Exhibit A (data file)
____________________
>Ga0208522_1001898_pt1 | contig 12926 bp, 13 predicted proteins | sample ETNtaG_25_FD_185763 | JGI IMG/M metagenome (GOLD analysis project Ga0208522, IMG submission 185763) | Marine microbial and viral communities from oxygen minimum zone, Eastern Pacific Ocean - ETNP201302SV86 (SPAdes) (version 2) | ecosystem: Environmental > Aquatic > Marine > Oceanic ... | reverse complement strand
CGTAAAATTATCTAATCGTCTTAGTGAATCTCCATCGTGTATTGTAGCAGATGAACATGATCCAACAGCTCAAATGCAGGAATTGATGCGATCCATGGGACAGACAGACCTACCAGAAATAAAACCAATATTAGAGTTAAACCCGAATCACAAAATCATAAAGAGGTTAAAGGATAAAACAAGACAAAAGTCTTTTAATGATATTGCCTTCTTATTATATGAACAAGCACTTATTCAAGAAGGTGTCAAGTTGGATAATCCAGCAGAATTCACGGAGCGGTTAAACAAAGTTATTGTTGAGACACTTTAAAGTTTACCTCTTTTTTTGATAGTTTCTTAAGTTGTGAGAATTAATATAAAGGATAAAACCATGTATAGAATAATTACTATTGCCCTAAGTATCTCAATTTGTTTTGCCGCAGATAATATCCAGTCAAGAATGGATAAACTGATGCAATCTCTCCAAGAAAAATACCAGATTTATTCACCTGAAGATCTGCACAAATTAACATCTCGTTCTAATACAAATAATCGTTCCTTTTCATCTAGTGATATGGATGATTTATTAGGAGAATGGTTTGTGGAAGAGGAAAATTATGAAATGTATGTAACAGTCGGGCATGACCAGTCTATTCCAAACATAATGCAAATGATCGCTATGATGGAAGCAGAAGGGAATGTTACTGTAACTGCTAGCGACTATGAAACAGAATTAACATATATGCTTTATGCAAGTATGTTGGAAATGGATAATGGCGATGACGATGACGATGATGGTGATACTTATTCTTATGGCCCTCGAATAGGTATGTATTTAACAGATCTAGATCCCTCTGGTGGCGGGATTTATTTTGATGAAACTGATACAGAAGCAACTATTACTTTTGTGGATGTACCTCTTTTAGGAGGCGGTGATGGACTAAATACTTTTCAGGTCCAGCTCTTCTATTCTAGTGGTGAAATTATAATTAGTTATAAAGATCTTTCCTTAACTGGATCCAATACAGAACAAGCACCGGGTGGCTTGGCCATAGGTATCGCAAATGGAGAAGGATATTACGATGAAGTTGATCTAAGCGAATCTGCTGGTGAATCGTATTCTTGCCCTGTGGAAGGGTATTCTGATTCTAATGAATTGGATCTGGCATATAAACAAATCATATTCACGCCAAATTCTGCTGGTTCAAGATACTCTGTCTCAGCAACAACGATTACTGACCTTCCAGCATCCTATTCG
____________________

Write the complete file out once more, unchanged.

>Ga0208522_1001898_pt1 | contig 12926 bp, 13 predicted proteins | sample ETNtaG_25_FD_185763 | JGI IMG/M metagenome (GOLD analysis project Ga0208522, IMG submission 185763) | Marine microbial and viral communities from oxygen minimum zone, Eastern Pacific Ocean - ETNP201302SV86 (SPAdes) (version 2) | ecosystem: Environmental > Aquatic > Marine > Oceanic ... | reverse complement strand
CGTAAAATTATCTAATCGTCTTAGTGAATCTCCATCGTGTATTGTAGCAGATGAACATGATCCAACAGCTCAAATGCAGGAATTGATGCGATCCATGGGACAGACAGACCTACCAGAAATAAAACCAATATTAGAGTTAAACCCGAATCACAAAATCATAAAGAGGTTAAAGGATAAAACAAGACAAAAGTCTTTTAATGATATTGCCTTCTTATTATATGAACAAGCACTTATTCAAGAAGGTGTCAAGTTGGATAATCCAGCAGAATTCACGGAGCGGTTAAACAAAGTTATTGTTGAGACACTTTAAAGTTTACCTCTTTTTTTGATAGTTTCTTAAGTTGTGAGAATTAATATAAAGGATAAAACCATGTATAGAATAATTACTATTGCCCTAAGTATCTCAATTTGTTTTGCCGCAGATAATATCCAGTCAAGAATGGATAAACTGATGCAATCTCTCCAAGAAAAATACCAGATTTATTCACCTGAAGATCTGCACAAATTAACATCTCGTTCTAATACAAATAATCGTTCCTTTTCATCTAGTGATATGGATGATTTATTAGGAGAATGGTTTGTGGAAGAGGAAAATTATGAAATGTATGTAACAGTCGGGCATGACCAGTCTATTCCAAACATAATGCAAATGATCGCTATGATGGAAGCAGAAGGGAATGTTACTGTAACTGCTAGCGACTATGAAACAGAATTAACATATATGCTTTATGCAAGTATGTTGGAAATGGATAATGGCGATGACGATGACGATGATGGTGATACTTATTCTTATGGCCCTCGAATAGGTATGTATTTAACAGATCTAGATCCCTCTGGTGGCGGGATTTATTTTGATGAAACTGATACAGAAGCAACTATTACTTTTGTGGATGTACCTCTTTTAGGAGGCGGTGATGGACTAAATACTTTTCAGGTCCAGCTCTTCTATTCTAGTGGTGAAATTATAATTAGTTATAAAGATCTTTCCTTAACTGGATCCAATACAGAACAAGCACCGGGTGGCTTGGCCATAGGTATCGCAAATGGAGAAGGATATTACGATGAAGTTGATCTAAGCGAATCTGCTGGTGAATCGTATTCTTGCCCTGTGGAAGGGTATTCTGATTCTAATGAATTGGATCTGGCATATAAACAAATCATATTCACGCCAAATTCTGCTGGTTCAAGATACTCTGTCTCAGCAACAACGATTACTGACCTTCCAGCATCCTATTCG